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The case was brought by Mildred Loving (née Jeter), a woman of color, and Richard Loving, a white man, who had been sentenced to a year in prison in Virginia for marrying each other.
Naim (1955) and argued that the Lovings' case was not a violation of the Equal Protection Clause because both the white and the non-white spouse were punished equally for the crime of miscegenation, an argument similar to that made by the United States Supreme Court in 1883 in Pace v. The Lovings, still supported by the ACLU, appealed the decision to the United States Supreme Court, where Virginia was represented by Robert Mc Ilwaine of the state's attorney general's office.
The Lovings did not attend the oral arguments in Washington, but one of their lawyers, Bernard S.
Cohen, conveyed the message he had been given by Richard Loving: "Mr.
Cohen, tell the Court I love my wife, and it is just unfair that I can't live with her in Virginia." Before Loving v. The Commonwealth, the Supreme Court of Virginia ruled that the marriage legalized in Washington, D. between Andrew Kinney, a black man, and Mahala Miller, a white woman, was “invalid” in Virginia. Alabama (1883), the Supreme Court of the United States ruled that the conviction of an Alabama couple for interracial sex, affirmed on appeal by the Alabama Supreme Court, did not violate the Fourteenth Amendment.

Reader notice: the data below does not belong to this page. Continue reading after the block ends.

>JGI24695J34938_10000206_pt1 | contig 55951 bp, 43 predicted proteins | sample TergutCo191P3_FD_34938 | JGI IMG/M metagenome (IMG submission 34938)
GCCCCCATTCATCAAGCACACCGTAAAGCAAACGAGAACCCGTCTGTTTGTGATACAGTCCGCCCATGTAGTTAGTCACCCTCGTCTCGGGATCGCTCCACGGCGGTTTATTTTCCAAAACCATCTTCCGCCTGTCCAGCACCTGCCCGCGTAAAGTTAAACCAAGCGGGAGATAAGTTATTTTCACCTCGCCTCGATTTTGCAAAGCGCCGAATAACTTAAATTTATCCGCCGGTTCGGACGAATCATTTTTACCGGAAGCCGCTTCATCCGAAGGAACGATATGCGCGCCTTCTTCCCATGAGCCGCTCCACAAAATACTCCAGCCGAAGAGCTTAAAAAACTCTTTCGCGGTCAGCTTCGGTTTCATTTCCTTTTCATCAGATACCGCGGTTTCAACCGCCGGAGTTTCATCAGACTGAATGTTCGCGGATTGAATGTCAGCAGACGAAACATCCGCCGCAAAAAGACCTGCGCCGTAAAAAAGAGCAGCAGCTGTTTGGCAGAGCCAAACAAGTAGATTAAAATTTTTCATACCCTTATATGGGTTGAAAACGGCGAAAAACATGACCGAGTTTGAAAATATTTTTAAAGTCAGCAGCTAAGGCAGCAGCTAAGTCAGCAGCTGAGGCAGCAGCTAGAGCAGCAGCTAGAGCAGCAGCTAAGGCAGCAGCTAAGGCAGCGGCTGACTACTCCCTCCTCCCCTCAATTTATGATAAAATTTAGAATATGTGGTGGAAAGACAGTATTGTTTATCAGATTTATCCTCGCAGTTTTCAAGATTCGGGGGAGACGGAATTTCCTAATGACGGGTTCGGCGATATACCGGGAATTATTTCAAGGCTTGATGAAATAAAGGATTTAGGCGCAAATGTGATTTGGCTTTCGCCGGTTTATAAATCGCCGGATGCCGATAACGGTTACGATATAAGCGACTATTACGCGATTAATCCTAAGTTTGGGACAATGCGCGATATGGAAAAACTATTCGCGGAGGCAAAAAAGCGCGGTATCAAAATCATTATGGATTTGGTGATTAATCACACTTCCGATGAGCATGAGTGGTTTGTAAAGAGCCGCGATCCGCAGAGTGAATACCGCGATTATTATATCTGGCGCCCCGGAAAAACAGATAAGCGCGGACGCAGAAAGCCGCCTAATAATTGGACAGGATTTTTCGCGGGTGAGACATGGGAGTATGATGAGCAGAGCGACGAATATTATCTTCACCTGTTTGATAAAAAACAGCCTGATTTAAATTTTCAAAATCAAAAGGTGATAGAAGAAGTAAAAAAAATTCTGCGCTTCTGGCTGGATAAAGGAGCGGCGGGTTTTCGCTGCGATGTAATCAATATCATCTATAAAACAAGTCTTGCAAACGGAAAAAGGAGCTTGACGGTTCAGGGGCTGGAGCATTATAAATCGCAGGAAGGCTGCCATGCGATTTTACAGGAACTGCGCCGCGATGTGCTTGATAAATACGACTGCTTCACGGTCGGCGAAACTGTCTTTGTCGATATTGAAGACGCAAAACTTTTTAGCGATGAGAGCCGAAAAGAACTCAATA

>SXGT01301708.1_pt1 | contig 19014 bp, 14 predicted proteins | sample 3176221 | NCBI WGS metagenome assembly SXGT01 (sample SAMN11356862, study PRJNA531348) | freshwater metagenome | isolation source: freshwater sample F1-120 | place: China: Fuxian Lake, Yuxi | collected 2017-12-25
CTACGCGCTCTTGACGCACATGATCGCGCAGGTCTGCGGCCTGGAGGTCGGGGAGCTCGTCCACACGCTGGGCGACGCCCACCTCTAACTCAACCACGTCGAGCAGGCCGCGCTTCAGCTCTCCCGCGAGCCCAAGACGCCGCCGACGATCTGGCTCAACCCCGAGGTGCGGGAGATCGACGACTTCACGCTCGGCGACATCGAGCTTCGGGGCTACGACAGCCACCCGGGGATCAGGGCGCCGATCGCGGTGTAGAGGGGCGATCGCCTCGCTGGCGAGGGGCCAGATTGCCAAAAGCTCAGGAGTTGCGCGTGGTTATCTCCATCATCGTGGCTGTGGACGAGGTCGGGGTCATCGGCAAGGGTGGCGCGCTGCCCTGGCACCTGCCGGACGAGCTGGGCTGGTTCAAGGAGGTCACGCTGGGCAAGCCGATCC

Virginia, there had been several cases on the subject of interracial sexual relations. Interracial marital sex was deemed a felony, whereas extramarital sex ("adultery or fornication") was only a misdemeanor.
On October 28, 1964, after waiting almost a year for a response to their motion, the ACLU attorneys brought a class action suit in the U. District Court for the Eastern District of Virginia.